Welcome to Hoshino Lab

We study microscale force sensing and optical imaging for biomedical analysis. Our research interests include microscale mechanical characterization, microfluidic analysis of cells, and biomedical microscopy/spectroscopy. Emphasis is on the study of micro/mesoscale tissues and cancer cells.

Mechanical analysis of microtissues

Our approach relies on strong combinations of MEMS (microelectromechanical systems), robotics, optics, digital image analysis, and biological science.

We create unique robotic systems and analytical tools specifically designed for the study of micro/meso-scale (100 µm – 1 mm) tissues. Please also visit Microtissue Characterization for details. The images below show the stiffness analysis of a breast tumor spheroid and the von Mises strain mapping of a brain tumor spheroid. High-resolution video clip of the strain is also available. Video clip (1.3MB).


The very important application of our method is the study of embryonic tissues. We found that the body of zebrafish embyo changes its stiffness rapidly as it grows (link).

Please read our recent publications:

  • Tomizawa et al. Sensors 19(7), 1506, 2019. link
  • Jaiswal et al. Biomedical Optics Express 2019. link
  • Jaiswal et al. ACS Biomaterials Science & Engineering 2018. link
  • Jaiswal et al. PLoS ONE 12, e0188346, 2017. link

Detection and characterization of cancer cells

microfluidic chip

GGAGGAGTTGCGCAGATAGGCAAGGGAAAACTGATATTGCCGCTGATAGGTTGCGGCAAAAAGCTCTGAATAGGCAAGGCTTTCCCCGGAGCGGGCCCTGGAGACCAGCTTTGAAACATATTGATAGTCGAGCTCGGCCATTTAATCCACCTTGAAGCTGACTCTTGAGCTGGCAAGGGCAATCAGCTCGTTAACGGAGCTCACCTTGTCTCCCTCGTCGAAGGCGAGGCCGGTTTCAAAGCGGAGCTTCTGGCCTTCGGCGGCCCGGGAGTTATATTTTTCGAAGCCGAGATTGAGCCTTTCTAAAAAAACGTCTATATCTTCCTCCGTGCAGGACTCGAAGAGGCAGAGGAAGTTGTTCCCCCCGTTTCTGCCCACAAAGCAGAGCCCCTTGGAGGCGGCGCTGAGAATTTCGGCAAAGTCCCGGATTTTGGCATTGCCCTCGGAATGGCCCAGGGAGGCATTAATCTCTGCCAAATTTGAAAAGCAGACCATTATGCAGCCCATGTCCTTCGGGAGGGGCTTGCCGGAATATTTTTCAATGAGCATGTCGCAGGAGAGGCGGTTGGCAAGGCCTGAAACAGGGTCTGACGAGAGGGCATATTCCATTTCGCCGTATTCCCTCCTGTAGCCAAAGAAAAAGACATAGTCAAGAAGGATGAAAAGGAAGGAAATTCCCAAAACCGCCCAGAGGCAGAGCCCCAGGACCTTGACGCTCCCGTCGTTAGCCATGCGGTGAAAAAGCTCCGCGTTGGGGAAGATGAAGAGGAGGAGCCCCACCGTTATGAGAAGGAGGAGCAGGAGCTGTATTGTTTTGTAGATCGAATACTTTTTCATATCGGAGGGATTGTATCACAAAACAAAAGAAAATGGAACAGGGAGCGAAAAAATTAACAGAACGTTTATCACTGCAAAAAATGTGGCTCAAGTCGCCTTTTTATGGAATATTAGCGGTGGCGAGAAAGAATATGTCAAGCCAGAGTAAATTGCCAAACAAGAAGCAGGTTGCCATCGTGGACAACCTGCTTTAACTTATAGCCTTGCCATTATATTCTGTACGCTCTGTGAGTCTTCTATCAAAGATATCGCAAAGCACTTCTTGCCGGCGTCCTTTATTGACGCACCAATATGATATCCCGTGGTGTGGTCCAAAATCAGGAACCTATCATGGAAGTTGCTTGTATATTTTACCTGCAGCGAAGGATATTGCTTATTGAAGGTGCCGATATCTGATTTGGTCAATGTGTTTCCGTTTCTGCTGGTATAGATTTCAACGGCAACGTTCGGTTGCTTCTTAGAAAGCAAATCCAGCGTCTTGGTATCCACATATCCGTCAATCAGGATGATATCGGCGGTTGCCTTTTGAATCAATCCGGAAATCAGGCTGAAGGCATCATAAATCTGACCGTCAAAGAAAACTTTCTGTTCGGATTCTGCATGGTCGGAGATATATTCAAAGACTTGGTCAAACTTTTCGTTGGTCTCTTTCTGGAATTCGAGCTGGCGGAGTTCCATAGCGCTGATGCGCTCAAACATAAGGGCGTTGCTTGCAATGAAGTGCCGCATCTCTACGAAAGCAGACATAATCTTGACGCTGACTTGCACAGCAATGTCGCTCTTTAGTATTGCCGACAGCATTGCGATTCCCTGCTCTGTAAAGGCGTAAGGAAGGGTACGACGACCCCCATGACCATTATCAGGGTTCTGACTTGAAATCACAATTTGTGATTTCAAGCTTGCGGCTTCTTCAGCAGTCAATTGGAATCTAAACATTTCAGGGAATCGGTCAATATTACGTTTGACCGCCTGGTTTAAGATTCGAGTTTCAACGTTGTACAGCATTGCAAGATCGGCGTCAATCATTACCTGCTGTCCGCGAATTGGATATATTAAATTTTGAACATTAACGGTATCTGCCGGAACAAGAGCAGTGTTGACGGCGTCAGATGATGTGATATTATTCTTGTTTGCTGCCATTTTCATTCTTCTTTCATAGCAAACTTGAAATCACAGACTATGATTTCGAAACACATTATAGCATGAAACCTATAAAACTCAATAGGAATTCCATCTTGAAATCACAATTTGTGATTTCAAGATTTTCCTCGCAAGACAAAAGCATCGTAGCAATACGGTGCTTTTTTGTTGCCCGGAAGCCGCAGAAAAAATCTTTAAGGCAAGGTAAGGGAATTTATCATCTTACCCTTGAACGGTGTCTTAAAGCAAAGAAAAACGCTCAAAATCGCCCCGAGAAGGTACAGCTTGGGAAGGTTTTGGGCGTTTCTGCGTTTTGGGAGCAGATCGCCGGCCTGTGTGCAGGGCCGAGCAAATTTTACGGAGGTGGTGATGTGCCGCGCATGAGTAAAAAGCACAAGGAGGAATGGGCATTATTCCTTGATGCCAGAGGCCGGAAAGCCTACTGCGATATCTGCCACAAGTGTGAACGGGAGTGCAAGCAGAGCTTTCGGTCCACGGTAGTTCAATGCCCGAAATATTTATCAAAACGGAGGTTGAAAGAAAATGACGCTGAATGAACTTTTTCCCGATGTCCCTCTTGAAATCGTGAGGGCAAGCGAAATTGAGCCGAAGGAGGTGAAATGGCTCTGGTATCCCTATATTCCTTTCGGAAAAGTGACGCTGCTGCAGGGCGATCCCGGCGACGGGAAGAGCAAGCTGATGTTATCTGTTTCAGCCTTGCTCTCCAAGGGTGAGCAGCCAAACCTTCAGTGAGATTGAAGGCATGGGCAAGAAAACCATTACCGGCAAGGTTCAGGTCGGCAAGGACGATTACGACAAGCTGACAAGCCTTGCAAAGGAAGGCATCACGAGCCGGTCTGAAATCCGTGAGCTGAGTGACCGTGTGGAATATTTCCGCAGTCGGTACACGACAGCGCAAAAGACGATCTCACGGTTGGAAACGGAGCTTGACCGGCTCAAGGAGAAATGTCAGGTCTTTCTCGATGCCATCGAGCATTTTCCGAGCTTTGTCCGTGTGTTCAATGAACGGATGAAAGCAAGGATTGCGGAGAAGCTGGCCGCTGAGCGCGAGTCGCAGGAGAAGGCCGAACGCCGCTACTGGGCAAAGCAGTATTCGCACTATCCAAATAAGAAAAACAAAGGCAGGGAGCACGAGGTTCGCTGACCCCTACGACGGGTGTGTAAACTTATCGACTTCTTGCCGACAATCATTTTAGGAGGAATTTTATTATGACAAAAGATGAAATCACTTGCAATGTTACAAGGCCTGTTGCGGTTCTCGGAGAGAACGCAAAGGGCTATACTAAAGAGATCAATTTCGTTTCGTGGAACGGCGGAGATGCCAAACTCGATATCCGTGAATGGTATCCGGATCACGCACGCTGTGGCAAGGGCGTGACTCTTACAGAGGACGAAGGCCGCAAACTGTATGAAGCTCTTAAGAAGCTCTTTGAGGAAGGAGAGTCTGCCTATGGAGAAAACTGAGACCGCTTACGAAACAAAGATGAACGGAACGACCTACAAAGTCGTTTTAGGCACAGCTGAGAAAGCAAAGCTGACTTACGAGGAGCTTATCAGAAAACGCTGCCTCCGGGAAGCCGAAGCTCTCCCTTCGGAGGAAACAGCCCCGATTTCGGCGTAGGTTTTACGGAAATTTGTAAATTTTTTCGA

We have developed a microfluidic system that successfully separated cancer cells from clinical blood samples of patients with breast, prostate, colon, and lung cancer.

  • Jaiswal et al. Journal of Magnetism and Magnetic Materials, 427, 7-13, 2017. link
  • Chen et al. Scientific Reports, 5, 8745, 2015. link
  • Chen et al. Lab on a Chip, 14, 446-458, 2014. link
  • Huang et al. Biomedical Microdevices, 15, 673-681, 2013. link
  • Hoshino et al. Analytical Chemistry, 84, 4292-4299, 2012. link
  • Hoshino et al. Lab on a Chip 11, 3449-3457, 2011. link

Biomedical microscopy/spectroscopy

nano led probes

The techniques of optical microscopy and spectroscopy provide unique strength to our studies. Photograph shows an example of integrated quantum dot (QD)-based nanoscale LEDs integrated at the tip of near field scanning optical microscopy probe.

  • Hoshino et al., Biomedical Optics Express, 5, 1610-1615, 2014. link
  • Hoshino et al., Sensors and Actuators A, 216, 301-307, 2014. link
  • Hoshino et al., Applied Physics Letters, 101, 043118, 2012. link
  • Gopal et al., Applied Physics Letters, 96, 131109, 2010. link
  • Gopal et al., Nanotechnology 20, 235201, 2009. link


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